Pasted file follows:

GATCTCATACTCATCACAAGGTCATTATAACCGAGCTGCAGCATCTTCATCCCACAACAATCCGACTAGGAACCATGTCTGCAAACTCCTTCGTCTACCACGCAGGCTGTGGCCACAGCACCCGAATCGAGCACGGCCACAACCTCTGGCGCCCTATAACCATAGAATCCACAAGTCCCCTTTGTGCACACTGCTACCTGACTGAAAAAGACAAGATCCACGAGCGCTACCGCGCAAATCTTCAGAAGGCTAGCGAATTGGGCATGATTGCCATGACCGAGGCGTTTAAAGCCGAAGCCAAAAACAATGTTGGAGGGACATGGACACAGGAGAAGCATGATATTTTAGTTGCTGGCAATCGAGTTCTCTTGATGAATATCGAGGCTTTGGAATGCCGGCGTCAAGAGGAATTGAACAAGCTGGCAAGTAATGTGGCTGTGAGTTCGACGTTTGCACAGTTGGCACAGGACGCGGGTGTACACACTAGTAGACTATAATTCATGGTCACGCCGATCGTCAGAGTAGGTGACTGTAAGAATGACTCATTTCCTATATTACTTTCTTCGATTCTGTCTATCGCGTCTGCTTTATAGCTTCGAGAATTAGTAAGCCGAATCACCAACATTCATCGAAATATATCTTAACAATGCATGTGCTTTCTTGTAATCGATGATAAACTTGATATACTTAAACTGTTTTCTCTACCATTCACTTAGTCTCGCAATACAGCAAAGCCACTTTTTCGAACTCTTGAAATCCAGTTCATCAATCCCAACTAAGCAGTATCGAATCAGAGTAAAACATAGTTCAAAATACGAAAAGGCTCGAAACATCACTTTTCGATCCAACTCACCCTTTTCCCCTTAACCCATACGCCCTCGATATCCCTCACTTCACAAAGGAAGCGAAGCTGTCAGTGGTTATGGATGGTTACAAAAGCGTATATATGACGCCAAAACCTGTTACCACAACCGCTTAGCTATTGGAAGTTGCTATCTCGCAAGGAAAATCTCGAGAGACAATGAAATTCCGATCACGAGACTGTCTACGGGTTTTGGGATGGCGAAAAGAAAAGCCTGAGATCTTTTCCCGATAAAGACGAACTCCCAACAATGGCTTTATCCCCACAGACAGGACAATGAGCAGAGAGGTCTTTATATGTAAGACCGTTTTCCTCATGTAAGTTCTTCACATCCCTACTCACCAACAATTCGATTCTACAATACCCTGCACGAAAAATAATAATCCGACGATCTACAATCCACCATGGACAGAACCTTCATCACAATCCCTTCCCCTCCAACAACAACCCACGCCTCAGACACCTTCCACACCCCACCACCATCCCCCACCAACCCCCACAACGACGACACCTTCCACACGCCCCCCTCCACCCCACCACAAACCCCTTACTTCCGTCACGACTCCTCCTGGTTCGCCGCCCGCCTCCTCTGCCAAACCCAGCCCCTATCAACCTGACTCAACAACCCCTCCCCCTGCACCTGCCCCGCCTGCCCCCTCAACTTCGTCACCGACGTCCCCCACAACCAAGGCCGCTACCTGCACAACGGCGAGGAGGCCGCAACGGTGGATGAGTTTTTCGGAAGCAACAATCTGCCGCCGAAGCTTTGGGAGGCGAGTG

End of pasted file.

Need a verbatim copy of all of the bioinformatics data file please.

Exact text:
GATCTCATACTCATCACAAGGTCATTATAACCGAGCTGCAGCATCTTCATCCCACAACAATCCGACTAGGAACCATGTCTGCAAACTCCTTCGTCTACCACGCAGGCTGTGGCCACAGCACCCGAATCGAGCACGGCCACAACCTCTGGCGCCCTATAACCATAGAATCCACAAGTCCCCTTTGTGCACACTGCTACCTGACTGAAAAAGACAAGATCCACGAGCGCTACCGCGCAAATCTTCAGAAGGCTAGCGAATTGGGCATGATTGCCATGACCGAGGCGTTTAAAGCCGAAGCCAAAAACAATGTTGGAGGGACATGGACACAGGAGAAGCATGATATTTTAGTTGCTGGCAATCGAGTTCTCTTGATGAATATCGAGGCTTTGGAATGCCGGCGTCAAGAGGAATTGAACAAGCTGGCAAGTAATGTGGCTGTGAGTTCGACGTTTGCACAGTTGGCACAGGACGCGGGTGTACACACTAGTAGACTATAATTCATGGTCACGCCGATCGTCAGAGTAGGTGACTGTAAGAATGACTCATTTCCTATATTACTTTCTTCGATTCTGTCTATCGCGTCTGCTTTATAGCTTCGAGAATTAGTAAGCCGAATCACCAACATTCATCGAAATATATCTTAACAATGCATGTGCTTTCTTGTAATCGATGATAAACTTGATATACTTAAACTGTTTTCTCTACCATTCACTTAGTCTCGCAATACAGCAAAGCCACTTTTTCGAACTCTTGAAATCCAGTTCATCAATCCCAACTAAGCAGTATCGAATCAGAGTAAAACATAGTTCAAAATACGAAAAGGCTCGAAACATCACTTTTCGATCCAACTCACCCTTTTCCCCTTAACCCATACGCCCTCGATATCCCTCACTTCACAAAGGAAGCGAAGCTGTCAGTGGTTATGGATGGTTACAAAAGCGTATATATGACGCCAAAACCTGTTACCACAACCGCTTAGCTATTGGAAGTTGCTATCTCGCAAGGAAAATCTCGAGAGACAATGAAATTCCGATCACGAGACTGTCTACGGGTTTTGGGATGGCGAAAAGAAAAGCCTGAGATCTTTTCCCGATAAAGACGAACTCCCAACAATGGCTTTATCCCCACAGACAGGACAATGAGCAGAGAGGTCTTTATATGTAAGACCGTTTTCCTCATGTAAGTTCTTCACATCCCTACTCACCAACAATTCGATTCTACAATACCCTGCACGAAAAATAATAATCCGACGATCTACAATCCACCATGGACAGAACCTTCATCACAATCCCTTCCCCTCCAACAACAACCCACGCCTCAGACACCTTCCACACCCCACCACCATCCCCCACCAACCCCCACAACGACGACACCTTCCACACGCCCCCCTCCACCCCACCACAAACCCCTTACTTCCGTCACGACTCCTCCTGGTTCGCCGCCCGCCTCCTCTGCCAAACCCAGCCCCTATCAACCTGACTCAACAACCCCTCCCCCTGCACCTGCCCCGCCTGCCCCCTCAACTTCGTCACCGACGTCCCCCACAACCAAGGCCGCTACCTGCACAACGGCGAGGAGGCCGCAACGGTGGATGAGTTTTTCGGAAGCAACAATCTGCCGCCGAAGCTTTGGGAGGCGAGTG